In this, the second article about Lovelock Cave, I will describe a few of the thousands of artifacts recovered from the site between 1912 and 1924. The remarkable things about Lovelock Cave were the state of preservation in this dry cave and the amazing variety of well preserved objects that were found there. Llewellyn L. Loud first began recovering artifacts from the cave in 1912 after guano miners had finished removing tons of bat guano from the floor of the cave. Unfortunately, looters had already removed many items of archaeological value before Loud started his work. Despite the previous ransacking of the cave, Mr. Loud recovered many items of great archaeological and anthropological value. Approximately 45 sets of human remains ranging from scattered bones to complete mummies and human skeletons were found. One Mummified child about 6 years old wrapped in fish netting was given to the Nevada Historical Society. Loud recovered the remains of a newborn child with the placenta still attached. I recall the days in the 1960s when some of these remains were on display at the Nevada Historical Society in Reno before the insensitive public display of them was discontinued. Many examples of mammal remains were found in the cave. These included animals that had entered the cave seeking shelter, and others that had been brought into the cave as food by human occupants. examples...

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Why I Am Fascinated by Silver Dollars

My mother, Phyllis, was one of the first female blackjack dealers in the state of Nevada. She and her sister, Clare, worked for Harolds Club in Reno in the early 1940’s. General Manager, Raymond “Pappy” Smith was the first Nevada casino owner to hire women blackjack dealers to work in the clubs. His reasoning was that if casinos hired female dealers, more GI’s from the Reno Army Airbase would be attracted to the clubs. In those days, casinos used composition chips as much as they do today. However, they also used the common medium of exchange in Nevada at that time, the silver dollar, for many of their table games. Winnings were paid out in silver dollars and tips and even wages were sometimes paid that way. When I started school in Sparks, hot lunch for the week was 20 cents per day or one dollar for the whole week. Every Monday, Mom, being a blackjack dealer, would give me one silver dollar for my weekly lunch. I soon noticed that in addition to the Peace Dollars minted from 1921 through 1935, many were the much older Morgan dollars minted off and on from 1878 through 1904 and again in 1921. I was fascinated that so many of the silver dollars given to me for lunch money were made back in the 1800’s. One day, I noticed to my...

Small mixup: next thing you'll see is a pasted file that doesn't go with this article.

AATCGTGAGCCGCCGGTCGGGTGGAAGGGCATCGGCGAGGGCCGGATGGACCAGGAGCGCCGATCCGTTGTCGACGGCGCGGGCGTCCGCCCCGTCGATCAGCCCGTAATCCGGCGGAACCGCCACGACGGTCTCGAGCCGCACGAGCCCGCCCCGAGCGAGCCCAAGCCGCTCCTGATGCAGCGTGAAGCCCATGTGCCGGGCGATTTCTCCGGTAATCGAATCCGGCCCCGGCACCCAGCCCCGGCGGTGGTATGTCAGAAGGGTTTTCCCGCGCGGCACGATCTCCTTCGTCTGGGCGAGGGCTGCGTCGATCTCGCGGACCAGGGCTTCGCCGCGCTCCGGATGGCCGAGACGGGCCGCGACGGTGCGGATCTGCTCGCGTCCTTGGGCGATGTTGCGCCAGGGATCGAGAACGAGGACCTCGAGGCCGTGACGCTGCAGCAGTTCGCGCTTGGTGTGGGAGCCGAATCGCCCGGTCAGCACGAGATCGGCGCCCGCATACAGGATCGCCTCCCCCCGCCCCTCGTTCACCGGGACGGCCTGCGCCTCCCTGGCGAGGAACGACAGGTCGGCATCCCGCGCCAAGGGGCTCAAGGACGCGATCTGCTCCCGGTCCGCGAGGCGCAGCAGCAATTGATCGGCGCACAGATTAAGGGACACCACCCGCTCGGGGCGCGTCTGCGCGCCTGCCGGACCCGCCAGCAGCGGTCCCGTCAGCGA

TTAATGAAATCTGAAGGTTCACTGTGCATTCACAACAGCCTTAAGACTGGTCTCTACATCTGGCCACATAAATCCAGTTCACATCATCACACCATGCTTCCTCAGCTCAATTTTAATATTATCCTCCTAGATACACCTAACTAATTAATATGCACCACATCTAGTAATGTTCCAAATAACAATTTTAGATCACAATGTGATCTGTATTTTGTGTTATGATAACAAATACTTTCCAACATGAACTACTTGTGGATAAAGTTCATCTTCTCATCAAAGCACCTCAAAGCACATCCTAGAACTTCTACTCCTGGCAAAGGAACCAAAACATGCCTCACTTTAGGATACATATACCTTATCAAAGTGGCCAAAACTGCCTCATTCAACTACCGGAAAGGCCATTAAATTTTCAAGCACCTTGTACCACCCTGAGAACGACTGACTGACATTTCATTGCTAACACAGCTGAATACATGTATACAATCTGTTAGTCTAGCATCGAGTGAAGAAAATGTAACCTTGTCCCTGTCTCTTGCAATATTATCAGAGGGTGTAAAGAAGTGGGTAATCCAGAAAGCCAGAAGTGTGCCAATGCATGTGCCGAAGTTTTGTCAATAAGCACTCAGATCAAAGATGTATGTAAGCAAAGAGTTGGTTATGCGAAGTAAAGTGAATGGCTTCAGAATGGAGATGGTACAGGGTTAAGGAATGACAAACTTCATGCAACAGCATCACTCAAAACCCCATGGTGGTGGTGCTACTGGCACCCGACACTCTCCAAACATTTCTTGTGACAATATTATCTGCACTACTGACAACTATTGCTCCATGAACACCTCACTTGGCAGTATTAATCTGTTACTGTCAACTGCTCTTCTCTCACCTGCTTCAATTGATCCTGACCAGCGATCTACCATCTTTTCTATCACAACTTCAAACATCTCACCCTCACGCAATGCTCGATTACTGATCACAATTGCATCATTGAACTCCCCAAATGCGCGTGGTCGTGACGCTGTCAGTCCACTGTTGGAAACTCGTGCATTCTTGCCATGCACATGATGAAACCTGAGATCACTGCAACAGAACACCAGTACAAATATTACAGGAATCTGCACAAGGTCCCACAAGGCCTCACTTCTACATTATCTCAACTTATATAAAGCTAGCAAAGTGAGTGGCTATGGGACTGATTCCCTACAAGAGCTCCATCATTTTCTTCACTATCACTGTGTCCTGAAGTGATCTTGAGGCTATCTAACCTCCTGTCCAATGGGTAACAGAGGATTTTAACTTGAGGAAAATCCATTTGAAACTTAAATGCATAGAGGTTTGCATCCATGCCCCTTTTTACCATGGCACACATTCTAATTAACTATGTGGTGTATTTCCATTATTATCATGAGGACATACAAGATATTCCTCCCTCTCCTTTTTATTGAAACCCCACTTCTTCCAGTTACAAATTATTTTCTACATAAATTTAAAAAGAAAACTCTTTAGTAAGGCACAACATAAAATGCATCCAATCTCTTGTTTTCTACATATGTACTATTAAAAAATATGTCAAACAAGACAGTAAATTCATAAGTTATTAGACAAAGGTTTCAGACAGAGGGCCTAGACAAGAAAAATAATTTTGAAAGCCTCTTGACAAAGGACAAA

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History: a Visit to Lovelock Cave, Prehistoric Nevada

This is the first in a two part series about Lovelock Cave, located on a terrace of ancient Lake Lahontan about 22 miles south of Lovelock in Churchill County, Nevada. The second in the series will describe some of the hundreds of artifacts recovered from the cave. It was excavated in 1912 by archaeologists Llewellyn L. Loud and again in 1924 by Mark R. Harrington. It yielded some of the richest archaeological Treasures ever found in the American West. Scientists have determined the cave was inhabited by humans in several phases from about 3000 B.C. to about 1900 A.D. In more recent findings, the earliest habitation at the site may have been even older than originally determined by Loud and Harrington. In their classic book, “Lovelock Cave,” these two archaeologists collaborated to tell about the remarkable artifacts and human remains they discovered in the cave. I will describe many of these items in my next article in this series. Family members and I first visited Lovelock Cave about 20 years ago. I also worked on several highway construction projects in the Lovelock area and hiked around parts of the mostly dry Humboldt Sink, which was once filled with marshes during the time the cave was inhabited. More recently, Phil Hanna and I returned to Lovelock Cave to see the improvements that have been made there to accommodate visitors to...